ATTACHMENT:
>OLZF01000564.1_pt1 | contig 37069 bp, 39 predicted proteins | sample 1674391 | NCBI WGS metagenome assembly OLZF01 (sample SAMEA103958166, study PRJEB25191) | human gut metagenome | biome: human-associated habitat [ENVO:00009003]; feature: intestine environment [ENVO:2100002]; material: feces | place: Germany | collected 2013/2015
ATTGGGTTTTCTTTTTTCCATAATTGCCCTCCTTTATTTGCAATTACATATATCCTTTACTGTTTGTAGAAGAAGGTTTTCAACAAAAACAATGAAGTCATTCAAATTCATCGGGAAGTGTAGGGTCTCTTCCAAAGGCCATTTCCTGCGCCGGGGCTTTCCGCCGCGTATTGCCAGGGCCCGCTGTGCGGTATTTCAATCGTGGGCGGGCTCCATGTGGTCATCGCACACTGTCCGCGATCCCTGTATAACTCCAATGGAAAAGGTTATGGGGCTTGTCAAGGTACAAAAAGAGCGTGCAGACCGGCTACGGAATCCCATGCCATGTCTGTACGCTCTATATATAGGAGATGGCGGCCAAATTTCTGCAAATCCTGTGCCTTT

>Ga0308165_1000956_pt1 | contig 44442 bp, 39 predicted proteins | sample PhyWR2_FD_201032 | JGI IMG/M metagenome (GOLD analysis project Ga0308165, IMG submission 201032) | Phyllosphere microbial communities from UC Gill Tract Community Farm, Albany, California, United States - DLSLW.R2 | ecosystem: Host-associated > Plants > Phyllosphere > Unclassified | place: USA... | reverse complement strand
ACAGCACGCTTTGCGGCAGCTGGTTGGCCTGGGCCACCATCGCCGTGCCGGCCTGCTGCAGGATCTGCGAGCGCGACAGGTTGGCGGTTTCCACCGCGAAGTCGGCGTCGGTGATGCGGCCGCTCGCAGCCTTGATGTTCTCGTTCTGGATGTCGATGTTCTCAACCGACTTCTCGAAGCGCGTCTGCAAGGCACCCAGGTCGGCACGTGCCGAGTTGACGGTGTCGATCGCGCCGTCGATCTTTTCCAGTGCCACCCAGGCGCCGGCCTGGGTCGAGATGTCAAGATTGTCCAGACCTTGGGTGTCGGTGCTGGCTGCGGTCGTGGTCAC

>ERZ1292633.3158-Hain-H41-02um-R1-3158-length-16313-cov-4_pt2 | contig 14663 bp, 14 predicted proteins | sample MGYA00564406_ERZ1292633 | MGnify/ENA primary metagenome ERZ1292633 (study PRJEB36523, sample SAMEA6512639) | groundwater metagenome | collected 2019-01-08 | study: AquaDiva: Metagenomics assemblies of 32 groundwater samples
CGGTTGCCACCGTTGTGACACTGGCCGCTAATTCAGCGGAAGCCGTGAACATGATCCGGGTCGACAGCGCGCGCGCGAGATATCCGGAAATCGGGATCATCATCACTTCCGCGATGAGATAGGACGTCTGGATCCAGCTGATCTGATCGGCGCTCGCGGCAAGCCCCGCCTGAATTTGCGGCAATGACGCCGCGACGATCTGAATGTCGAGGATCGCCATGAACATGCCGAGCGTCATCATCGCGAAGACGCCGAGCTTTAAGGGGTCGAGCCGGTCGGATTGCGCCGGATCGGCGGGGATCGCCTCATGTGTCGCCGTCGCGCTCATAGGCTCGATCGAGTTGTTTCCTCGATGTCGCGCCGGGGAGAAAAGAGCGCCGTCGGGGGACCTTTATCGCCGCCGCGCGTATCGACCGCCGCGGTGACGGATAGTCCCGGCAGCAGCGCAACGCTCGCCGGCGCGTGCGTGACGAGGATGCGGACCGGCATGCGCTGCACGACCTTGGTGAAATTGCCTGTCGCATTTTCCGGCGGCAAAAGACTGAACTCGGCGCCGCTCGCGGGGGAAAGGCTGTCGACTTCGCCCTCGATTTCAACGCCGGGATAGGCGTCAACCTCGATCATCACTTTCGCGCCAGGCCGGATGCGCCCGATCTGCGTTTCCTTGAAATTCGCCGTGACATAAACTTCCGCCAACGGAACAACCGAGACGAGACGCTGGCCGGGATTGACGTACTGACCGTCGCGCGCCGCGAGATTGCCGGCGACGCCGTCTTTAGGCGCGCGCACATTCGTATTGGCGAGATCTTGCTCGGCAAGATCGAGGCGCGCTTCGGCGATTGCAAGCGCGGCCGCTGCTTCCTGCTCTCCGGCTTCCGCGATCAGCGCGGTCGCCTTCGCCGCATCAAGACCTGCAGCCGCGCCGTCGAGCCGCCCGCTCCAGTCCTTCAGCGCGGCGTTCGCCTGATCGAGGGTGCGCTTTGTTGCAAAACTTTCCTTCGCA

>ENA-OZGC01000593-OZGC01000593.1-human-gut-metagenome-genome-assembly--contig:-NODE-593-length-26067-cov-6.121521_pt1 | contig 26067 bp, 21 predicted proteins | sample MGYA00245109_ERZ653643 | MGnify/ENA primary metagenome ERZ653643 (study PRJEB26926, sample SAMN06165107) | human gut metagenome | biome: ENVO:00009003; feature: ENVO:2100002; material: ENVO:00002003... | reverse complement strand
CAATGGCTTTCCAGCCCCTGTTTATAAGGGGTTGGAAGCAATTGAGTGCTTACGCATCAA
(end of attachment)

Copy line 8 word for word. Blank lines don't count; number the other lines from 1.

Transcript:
CAATGGCTTTCCAGCCCCTGTTTATAAGGGGTTGGAAGCAATTGAGTGCTTACGCATCAA